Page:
Goal Setting for Student Athletes
Updated: Sep 28, 2022
Written by Luca Serio
Gold Athletics Social Media Intern
As a captain of a club sports team at Syracuse University this year, I am uniquely qualified to talk about goal setting and season planning from the perspective of a student athlete. We are an ultimate Frisbee team that competes in the Western New York Section of the USA Ultimate collegiate circuit, and we are a team run completely by students. We have a leadership structure that involves three captains including myself, a President who takes on the majority of our financial responsibilities, our Vice-President who is in charge of social events, along with a handful of other elected positions. While the captains play a large role in almost every consequential decision-making conversation, we like to include our President and our coach when we set goals before each semester. We call this group of five people our leadership core.
Some of the most important parts of goal setting are minor details that are easy to overlook. We make sure to always write down a goal after we decided on it, and we also brainstorm a list of steps to get the ball rolling for said goal. We also try to vary the kinds of goals we set. It’s counterproductive to have too many goals just based on results, or growth, or attendance. We usually aim to have at least one of each per semester. For the coming Spring semester, we had a core meeting to plan out our goals as a group and present them to the rest of the team. Once we generated our list, we put them in our end of Fall recap slideshow, right after where we put a slide asking the team to produce goals of their own. We felt it was important that the players who elected and support us to have an opportunity to tell us what their goals were for themselves and their teammates. Luckily, when we flipped to the next slide, much of what we had written had already been said in the discussion the team organically had.
This idea of choosing goals that fit the team is very important for designing practices, picking tournaments, and decided the level of commit is going to be expected of each player on the roster. I believe that one of the issues captains have when they feel their team isn’t putting in adequate effort is because that captain is operating off of the assumption that their team wants to be as competitive as possible when that might not be the reality. We solved this issue directly after tryouts this year when we sent out a survey that asked each player, among other things, how they wanted our team’s season to finish. Around 53% of our players said that they wanted to be a team that competed to qualify for Nationals come May. The next largest cohort was about a quarter of the team that indicated they wanted to be regionally competitive. So right away, we know that about 75% of our team has aspirations to be a top team in our region and make a run at Nationals. As a leadership, we’ve used this as justification to increase the number of practices, enforce attendance at them, and incorporate a large amount of conditioning into each practice, something we have not done nearly enough of in the past.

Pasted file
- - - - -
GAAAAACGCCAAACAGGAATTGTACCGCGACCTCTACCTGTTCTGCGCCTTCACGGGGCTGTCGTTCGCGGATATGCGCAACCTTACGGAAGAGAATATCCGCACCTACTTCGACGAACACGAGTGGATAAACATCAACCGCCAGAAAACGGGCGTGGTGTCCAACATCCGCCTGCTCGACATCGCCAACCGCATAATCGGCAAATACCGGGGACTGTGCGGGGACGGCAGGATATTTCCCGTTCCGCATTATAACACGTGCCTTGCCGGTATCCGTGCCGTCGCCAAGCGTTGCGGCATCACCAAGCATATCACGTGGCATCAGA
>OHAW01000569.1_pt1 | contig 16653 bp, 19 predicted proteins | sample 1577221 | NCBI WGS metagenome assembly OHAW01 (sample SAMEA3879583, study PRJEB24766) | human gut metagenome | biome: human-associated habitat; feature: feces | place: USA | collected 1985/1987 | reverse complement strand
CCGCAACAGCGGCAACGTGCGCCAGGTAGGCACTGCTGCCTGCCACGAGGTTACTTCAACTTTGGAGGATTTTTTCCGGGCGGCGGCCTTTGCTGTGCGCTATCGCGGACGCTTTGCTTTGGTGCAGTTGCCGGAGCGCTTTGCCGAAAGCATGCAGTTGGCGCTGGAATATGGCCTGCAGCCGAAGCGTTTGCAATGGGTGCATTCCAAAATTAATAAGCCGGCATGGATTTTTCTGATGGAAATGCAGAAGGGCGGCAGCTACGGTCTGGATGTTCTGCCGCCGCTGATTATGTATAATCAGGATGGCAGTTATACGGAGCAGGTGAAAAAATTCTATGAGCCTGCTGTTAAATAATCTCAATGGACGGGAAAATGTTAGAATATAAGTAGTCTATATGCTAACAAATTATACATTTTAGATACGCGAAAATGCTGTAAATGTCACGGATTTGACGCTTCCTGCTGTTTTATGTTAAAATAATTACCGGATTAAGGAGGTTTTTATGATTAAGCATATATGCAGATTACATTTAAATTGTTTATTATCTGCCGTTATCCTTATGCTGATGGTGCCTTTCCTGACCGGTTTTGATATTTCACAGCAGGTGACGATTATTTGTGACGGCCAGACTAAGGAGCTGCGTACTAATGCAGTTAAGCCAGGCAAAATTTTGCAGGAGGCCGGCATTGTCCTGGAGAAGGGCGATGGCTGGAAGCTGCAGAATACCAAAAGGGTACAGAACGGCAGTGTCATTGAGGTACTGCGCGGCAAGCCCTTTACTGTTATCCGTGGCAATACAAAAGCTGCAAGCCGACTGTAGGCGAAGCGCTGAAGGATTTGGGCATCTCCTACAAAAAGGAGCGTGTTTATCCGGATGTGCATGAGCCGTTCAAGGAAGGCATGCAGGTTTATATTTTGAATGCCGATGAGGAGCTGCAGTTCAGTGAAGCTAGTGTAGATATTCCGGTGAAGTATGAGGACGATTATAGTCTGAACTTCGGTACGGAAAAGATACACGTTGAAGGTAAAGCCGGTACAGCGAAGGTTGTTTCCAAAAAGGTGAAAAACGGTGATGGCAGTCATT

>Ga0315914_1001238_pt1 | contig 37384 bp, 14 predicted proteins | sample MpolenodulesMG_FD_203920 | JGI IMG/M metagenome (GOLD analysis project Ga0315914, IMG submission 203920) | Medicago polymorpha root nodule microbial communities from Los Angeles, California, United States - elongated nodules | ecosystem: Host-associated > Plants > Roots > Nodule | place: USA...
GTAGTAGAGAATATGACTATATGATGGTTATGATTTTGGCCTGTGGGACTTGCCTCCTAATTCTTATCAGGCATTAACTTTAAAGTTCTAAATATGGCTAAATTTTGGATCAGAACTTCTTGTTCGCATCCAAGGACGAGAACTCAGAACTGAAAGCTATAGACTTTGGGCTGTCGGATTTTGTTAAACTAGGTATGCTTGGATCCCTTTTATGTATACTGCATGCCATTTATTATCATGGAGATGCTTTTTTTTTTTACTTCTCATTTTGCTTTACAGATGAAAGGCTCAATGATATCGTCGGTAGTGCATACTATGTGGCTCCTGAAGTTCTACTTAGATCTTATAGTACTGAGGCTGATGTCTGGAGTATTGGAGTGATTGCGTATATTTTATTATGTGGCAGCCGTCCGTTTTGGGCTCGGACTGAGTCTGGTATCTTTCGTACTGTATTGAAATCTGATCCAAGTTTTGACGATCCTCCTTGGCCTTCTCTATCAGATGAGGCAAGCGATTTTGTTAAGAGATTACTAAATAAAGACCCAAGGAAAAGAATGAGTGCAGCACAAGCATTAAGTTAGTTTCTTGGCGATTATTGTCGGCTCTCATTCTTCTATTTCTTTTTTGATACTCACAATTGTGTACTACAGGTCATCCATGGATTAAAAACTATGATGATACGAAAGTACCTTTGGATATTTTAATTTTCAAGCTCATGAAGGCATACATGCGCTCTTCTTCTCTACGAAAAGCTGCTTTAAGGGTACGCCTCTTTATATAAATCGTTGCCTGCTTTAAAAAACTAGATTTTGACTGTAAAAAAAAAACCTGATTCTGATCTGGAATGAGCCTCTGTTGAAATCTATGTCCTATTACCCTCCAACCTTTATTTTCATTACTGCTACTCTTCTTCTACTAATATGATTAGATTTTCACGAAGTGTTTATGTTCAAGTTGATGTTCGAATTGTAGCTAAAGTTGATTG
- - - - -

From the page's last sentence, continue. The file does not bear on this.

As a result of increased intently in our training, we’ve seen our results this Fall skyrocket. We’ve gone 15-3 across three tournaments, winning two of them. Syracuse Ultimate hasn’t won a tournament since 2008, let alone two of them. This all comes back to goal setting, and the steps we’ve written down with the goals to make them a reality. We’re unsure what the Spring will hold in terms of practice times given to us by the school, which tournaments we’ll get invited to, and in what shape our players will come back from Winter Break in. But one thing I do know, is that this team will continue to want to work hard, because that’s how we’re going to achieve the goals we set as a team.
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